Climate Home News is one of the world’s most trusted independent sources of climate politics news. Sign up for our newsletter.
Nicaragua’s Paul Oquist was rubber-stamped for a top international climate finance role this week, despite a token protest.
The central American country was the only one to refuse to adopt the Paris Agreement in 2015. Oquist told Climate Home News at the time basing the deal on voluntary national commitments was “a path to failure”.
Yet his government had a change of heart and joined the pact in 2017, clearing the way for Oquist to become co-chair of the Green Climate Fund (GCF) – a key mechanism to deliver the finance goals of the Paris Agreement.
At a board meeting of the UN-backed fund in Songdo, South Korea, a representative from Georgia objected to Oquist’s appointment before absenting himself while the rest of the board waved him through.
“This country [Nicaragua] quite often stands against the international community,” said Teimuraz Murgulia. “You may tell that Nicaragua has since rejoined the Paris Agreement, but nothing significant has changed since Paris.
“In Georgia, we also consider that achieving results in combating climate change requires much more ambitious result. But instead of abstaining, we are joining up with one of the most ambitious groups of climate diplomacy.”
Georgia has joined the environmental integrity group in UN talks, Murgulia said, a small bloc of developed and middle-income countries including Mexico, South Korea and Switzerland.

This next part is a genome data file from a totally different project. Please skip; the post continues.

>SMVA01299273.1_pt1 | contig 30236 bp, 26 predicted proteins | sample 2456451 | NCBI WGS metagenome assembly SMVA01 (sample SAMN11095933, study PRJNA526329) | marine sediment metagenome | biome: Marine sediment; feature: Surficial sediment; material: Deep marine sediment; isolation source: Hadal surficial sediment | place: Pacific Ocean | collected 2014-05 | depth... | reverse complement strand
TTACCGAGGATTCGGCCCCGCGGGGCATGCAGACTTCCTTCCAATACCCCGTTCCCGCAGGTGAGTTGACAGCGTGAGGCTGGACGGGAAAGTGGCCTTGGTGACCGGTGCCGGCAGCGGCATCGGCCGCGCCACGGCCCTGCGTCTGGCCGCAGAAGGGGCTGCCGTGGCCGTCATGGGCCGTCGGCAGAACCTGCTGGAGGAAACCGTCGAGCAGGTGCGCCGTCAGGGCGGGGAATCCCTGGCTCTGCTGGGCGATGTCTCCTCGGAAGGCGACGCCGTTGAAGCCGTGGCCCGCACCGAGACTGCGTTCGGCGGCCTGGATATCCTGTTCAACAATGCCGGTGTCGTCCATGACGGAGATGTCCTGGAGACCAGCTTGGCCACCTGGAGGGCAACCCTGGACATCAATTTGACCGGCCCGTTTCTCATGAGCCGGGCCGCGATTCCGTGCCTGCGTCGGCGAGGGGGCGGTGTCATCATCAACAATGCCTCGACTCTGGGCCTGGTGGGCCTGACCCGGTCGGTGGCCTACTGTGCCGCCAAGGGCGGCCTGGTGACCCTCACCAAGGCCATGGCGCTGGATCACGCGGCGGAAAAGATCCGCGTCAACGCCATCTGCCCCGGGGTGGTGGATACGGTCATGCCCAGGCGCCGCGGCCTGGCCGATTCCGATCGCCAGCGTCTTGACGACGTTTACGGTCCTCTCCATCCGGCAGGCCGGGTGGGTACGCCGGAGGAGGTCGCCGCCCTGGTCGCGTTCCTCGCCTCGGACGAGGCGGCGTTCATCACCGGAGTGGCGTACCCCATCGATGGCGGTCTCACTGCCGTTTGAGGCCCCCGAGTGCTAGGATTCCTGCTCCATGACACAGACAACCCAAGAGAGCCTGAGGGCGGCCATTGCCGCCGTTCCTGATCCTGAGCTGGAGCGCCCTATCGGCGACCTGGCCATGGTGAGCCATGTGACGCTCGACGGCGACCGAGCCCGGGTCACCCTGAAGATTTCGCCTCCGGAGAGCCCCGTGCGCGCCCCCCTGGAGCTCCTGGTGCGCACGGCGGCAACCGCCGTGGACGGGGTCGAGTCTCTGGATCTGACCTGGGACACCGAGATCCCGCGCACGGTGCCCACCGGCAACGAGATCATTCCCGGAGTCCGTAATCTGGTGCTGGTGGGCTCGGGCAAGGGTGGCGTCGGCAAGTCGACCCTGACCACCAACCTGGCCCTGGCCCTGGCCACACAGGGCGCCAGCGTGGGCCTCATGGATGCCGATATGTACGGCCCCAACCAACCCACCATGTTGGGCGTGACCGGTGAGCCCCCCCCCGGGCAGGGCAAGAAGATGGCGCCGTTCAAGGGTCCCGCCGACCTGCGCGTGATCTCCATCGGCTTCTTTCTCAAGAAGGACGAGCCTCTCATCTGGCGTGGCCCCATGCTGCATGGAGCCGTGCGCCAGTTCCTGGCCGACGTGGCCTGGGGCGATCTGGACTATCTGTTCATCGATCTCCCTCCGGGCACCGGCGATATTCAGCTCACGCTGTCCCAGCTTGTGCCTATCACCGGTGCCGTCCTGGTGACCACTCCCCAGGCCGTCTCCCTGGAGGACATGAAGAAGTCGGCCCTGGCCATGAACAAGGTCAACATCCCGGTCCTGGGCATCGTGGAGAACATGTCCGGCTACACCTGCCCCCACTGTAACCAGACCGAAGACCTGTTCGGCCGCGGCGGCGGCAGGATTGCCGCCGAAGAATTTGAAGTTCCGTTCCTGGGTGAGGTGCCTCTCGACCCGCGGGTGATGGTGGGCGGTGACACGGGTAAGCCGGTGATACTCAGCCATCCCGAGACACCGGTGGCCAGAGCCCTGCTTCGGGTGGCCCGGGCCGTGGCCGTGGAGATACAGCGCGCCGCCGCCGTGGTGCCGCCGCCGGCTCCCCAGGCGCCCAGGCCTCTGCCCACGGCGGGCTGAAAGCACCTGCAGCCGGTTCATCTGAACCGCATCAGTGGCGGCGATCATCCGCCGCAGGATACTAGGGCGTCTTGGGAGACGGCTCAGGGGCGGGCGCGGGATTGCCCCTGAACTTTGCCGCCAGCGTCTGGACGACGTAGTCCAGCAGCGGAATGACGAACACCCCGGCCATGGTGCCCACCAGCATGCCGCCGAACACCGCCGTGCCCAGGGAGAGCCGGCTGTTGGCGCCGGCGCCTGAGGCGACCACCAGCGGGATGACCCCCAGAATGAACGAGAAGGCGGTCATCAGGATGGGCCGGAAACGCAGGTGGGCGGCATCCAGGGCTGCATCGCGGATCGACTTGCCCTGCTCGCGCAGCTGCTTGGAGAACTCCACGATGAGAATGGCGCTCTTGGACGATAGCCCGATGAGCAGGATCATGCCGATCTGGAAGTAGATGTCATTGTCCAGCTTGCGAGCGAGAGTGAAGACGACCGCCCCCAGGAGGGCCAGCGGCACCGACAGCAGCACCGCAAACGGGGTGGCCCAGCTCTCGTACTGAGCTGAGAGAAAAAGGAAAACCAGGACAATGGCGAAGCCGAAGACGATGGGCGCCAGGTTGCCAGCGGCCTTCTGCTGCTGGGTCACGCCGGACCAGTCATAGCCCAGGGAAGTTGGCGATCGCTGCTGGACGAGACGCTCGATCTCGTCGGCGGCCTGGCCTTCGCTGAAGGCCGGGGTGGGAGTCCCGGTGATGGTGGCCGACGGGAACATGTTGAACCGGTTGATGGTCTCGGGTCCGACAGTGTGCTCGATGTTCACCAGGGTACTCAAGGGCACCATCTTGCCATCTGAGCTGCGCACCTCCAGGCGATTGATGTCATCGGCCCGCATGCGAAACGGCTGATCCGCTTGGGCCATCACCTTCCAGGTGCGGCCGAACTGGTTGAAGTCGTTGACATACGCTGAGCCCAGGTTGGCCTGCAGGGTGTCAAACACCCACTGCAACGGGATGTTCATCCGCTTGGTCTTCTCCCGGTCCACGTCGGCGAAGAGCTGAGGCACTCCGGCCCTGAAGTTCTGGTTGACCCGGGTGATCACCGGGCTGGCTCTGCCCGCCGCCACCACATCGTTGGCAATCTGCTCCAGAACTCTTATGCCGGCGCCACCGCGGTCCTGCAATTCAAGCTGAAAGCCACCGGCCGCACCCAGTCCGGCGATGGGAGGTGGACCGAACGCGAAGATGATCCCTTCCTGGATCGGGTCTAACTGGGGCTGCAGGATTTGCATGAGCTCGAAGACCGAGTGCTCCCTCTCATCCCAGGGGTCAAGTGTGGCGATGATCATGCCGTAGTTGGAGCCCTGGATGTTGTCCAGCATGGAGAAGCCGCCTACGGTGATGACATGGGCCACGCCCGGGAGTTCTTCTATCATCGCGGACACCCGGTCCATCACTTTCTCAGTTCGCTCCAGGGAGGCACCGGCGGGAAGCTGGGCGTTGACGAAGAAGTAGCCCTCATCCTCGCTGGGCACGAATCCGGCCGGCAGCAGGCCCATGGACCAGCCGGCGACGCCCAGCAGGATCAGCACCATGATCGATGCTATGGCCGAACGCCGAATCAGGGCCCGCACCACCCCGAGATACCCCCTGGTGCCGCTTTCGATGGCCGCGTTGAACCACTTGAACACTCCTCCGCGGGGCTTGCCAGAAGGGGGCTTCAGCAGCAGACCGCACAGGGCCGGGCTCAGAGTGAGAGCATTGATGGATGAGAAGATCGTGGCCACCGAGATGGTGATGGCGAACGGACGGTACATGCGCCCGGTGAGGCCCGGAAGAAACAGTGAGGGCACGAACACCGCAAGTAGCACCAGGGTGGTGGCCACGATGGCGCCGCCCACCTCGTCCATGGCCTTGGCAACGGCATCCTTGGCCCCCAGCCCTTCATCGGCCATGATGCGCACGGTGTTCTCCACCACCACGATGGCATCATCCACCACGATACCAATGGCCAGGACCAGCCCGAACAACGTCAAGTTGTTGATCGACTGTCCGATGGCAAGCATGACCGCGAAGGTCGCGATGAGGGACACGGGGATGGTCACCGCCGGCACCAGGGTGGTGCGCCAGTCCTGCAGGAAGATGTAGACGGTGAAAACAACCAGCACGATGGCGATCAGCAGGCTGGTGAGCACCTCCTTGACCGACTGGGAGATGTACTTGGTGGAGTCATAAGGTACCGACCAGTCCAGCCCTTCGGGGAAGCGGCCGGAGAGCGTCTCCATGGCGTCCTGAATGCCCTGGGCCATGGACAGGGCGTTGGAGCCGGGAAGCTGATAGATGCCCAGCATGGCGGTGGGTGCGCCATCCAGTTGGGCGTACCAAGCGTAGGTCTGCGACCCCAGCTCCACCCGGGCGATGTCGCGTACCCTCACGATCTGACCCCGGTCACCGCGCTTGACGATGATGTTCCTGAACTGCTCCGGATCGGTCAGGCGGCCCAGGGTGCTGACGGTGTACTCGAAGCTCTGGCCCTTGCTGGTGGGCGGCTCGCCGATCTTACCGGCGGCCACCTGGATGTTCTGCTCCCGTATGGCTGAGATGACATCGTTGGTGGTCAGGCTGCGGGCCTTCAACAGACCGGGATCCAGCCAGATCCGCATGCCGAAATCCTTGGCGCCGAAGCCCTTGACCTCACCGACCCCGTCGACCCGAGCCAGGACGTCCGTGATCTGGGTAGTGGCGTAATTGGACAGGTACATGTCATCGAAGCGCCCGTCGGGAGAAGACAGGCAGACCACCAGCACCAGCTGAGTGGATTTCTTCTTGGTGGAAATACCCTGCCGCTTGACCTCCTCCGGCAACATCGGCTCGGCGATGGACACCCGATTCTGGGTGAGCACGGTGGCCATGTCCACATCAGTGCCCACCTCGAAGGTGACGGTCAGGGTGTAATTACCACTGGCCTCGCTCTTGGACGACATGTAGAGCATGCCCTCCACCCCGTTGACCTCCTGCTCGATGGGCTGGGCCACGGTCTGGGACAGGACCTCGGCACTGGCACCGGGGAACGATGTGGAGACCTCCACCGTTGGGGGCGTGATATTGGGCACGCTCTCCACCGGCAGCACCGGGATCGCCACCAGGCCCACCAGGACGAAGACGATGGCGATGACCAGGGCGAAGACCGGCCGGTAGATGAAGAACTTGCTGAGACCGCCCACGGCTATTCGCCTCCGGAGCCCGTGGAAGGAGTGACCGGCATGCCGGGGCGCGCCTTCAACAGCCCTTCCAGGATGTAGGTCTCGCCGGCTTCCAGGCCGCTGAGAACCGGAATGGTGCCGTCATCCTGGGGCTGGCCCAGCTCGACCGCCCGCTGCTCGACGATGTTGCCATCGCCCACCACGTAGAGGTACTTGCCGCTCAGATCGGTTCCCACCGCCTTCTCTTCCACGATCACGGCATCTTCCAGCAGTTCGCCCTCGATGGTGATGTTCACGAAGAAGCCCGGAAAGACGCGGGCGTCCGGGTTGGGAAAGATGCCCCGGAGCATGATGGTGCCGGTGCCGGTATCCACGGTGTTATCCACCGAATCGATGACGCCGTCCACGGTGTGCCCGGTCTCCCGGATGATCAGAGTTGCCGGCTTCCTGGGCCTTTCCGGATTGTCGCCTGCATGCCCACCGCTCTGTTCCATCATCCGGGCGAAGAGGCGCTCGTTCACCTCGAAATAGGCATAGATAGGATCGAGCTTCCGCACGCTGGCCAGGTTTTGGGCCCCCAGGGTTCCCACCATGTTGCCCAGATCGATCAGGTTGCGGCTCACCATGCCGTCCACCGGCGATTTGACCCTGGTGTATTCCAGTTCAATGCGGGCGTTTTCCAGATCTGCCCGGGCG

Oquist declined an interview request to explain the evolution of Nicaragua’s position. In an emailed statement, he said he was “honored to have been elected” and the boardroom atmosphere was “very positive and supportive”.
After confirming Oquist and Sweden’s Lennart Båge as co-chairs, the board approved its biggest tranche of projects to date.
In a record board meeting, the fund committed more than $1 billion to 23 projects. These included $27 million for early warning systems and climate information services in Georgia.
Namibia became the first country to get through the fund’s new simplified approval process, getting $9.3 million to help smallholder farmers within three months of applying. The streamlined approach was a response to criticisms that hefty paperwork was blocking money from reaching the poorest and most vulnerable to climate change.
The board also adopted policies to protect indigenous people’s rights and manage the environmental and social impacts of projects. Members agreed to start talks on raising more money, a sensitive subject since the US – its single biggest donor – has signalled under Donald Trump an intention to halt contributions.